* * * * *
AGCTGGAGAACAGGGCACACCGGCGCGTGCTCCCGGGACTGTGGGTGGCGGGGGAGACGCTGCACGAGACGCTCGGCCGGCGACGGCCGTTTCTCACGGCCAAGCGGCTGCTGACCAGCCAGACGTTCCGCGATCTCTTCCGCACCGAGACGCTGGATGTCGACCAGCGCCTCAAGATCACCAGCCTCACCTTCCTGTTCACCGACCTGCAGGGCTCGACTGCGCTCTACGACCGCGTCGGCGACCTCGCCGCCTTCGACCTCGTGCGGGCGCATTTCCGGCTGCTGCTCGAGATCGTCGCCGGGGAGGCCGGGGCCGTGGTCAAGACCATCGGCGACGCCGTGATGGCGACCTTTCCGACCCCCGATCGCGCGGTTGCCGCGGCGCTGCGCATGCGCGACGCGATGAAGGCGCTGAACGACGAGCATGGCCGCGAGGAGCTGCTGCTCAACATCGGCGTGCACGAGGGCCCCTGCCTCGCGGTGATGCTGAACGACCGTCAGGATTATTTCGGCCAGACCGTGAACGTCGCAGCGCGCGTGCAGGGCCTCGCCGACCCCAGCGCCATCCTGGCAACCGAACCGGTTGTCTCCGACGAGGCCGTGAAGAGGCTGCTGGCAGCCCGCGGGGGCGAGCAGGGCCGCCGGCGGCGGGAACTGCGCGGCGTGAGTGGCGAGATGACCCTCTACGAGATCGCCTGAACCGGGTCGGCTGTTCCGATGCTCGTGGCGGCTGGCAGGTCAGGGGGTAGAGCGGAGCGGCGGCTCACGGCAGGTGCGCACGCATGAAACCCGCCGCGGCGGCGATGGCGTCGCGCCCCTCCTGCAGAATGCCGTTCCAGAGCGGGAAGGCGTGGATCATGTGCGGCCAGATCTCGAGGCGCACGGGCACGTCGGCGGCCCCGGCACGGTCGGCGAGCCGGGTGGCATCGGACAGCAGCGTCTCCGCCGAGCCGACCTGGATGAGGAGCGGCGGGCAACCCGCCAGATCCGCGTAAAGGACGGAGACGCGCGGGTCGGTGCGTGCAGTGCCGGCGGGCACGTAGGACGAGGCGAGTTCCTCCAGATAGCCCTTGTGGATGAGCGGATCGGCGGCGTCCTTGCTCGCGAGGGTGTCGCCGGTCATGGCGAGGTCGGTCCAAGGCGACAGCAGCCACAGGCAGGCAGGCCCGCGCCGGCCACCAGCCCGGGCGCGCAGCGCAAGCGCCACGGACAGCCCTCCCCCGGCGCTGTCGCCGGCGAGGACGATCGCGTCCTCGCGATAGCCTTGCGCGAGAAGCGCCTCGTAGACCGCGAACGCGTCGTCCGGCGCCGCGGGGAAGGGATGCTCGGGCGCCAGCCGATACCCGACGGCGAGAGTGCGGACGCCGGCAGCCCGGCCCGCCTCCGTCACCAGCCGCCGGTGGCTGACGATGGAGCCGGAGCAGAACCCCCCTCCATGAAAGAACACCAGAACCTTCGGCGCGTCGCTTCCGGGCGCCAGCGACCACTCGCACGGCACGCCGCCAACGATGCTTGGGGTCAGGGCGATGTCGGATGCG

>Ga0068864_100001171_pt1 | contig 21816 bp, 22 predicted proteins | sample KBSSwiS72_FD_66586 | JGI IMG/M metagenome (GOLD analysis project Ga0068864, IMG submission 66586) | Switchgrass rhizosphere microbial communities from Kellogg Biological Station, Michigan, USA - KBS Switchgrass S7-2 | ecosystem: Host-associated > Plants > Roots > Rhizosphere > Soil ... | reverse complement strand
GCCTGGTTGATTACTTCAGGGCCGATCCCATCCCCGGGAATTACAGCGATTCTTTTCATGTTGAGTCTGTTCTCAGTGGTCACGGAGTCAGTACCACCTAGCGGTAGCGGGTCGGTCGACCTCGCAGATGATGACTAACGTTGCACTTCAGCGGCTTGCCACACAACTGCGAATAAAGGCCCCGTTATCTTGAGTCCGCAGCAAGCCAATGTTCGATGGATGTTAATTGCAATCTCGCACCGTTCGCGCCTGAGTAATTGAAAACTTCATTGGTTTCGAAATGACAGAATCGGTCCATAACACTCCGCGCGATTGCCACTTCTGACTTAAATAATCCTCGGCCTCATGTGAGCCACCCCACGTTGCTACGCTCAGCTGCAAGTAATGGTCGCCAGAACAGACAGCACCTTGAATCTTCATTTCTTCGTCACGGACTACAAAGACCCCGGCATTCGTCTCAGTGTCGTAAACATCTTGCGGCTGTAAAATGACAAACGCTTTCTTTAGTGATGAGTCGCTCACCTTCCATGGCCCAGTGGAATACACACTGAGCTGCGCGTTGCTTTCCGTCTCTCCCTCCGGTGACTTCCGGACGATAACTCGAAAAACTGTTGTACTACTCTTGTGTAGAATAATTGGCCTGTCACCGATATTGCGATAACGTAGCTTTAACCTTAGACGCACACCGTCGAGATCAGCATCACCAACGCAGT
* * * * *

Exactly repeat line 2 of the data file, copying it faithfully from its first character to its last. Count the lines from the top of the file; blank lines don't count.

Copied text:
>Ga0068864_100001171_pt1 | contig 21816 bp, 22 predicted proteins | sample KBSSwiS72_FD_66586 | JGI IMG/M metagenome (GOLD analysis project Ga0068864, IMG submission 66586) | Switchgrass rhizosphere microbial communities from Kellogg Biological Station, Michigan, USA - KBS Switchgrass S7-2 | ecosystem: Host-associated > Plants > Roots > Rhizosphere > Soil ... | reverse complement strand